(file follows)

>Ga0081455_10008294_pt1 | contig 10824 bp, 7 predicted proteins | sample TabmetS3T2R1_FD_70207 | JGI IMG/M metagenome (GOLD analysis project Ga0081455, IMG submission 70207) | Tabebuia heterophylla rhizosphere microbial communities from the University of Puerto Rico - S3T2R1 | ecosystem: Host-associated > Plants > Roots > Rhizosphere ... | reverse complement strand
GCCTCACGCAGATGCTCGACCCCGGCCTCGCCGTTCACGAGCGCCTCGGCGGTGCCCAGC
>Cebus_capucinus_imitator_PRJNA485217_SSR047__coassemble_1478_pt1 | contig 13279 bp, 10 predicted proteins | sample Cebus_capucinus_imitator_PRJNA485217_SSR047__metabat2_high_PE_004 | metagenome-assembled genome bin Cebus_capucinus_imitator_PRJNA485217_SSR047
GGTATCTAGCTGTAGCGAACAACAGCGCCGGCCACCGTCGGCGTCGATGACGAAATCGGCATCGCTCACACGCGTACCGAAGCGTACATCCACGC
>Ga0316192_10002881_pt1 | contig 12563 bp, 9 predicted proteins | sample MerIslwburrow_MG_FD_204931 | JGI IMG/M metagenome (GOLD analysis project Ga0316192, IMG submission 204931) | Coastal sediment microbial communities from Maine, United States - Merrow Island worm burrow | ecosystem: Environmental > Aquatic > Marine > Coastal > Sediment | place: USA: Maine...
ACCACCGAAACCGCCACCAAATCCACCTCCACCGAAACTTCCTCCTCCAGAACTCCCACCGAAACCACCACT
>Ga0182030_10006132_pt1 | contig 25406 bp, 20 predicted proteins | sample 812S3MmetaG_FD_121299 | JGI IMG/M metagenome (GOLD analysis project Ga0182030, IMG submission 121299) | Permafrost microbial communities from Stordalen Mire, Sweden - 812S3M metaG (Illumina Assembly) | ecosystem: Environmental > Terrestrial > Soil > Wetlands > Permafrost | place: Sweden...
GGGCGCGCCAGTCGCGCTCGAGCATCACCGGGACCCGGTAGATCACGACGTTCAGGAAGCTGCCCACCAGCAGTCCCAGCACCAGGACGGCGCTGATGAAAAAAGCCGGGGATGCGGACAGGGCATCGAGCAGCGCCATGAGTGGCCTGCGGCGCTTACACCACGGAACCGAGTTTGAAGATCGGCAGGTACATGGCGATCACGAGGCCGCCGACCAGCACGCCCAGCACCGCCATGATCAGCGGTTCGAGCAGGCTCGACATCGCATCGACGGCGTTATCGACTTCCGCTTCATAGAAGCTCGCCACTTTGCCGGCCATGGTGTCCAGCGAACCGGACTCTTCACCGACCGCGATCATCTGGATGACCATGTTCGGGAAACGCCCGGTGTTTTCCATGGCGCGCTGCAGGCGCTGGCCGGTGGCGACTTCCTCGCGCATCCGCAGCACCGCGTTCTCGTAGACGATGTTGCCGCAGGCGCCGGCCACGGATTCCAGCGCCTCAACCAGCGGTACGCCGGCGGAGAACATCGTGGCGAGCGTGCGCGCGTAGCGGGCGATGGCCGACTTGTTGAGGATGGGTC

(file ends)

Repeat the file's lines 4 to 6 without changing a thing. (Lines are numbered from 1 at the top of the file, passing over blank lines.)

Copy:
GGTATCTAGCTGTAGCGAACAACAGCGCCGGCCACCGTCGGCGTCGATGACGAAATCGGCATCGCTCACACGCGTACCGAAGCGTACATCCACGC
>Ga0316192_10002881_pt1 | contig 12563 bp, 9 predicted proteins | sample MerIslwburrow_MG_FD_204931 | JGI IMG/M metagenome (GOLD analysis project Ga0316192, IMG submission 204931) | Coastal sediment microbial communities from Maine, United States - Merrow Island worm burrow | ecosystem: Environmental > Aquatic > Marine > Coastal > Sediment | place: USA: Maine...
ACCACCGAAACCGCCACCAAATCCACCTCCACCGAAACTTCCTCCTCCAGAACTCCCACCGAAACCACCACT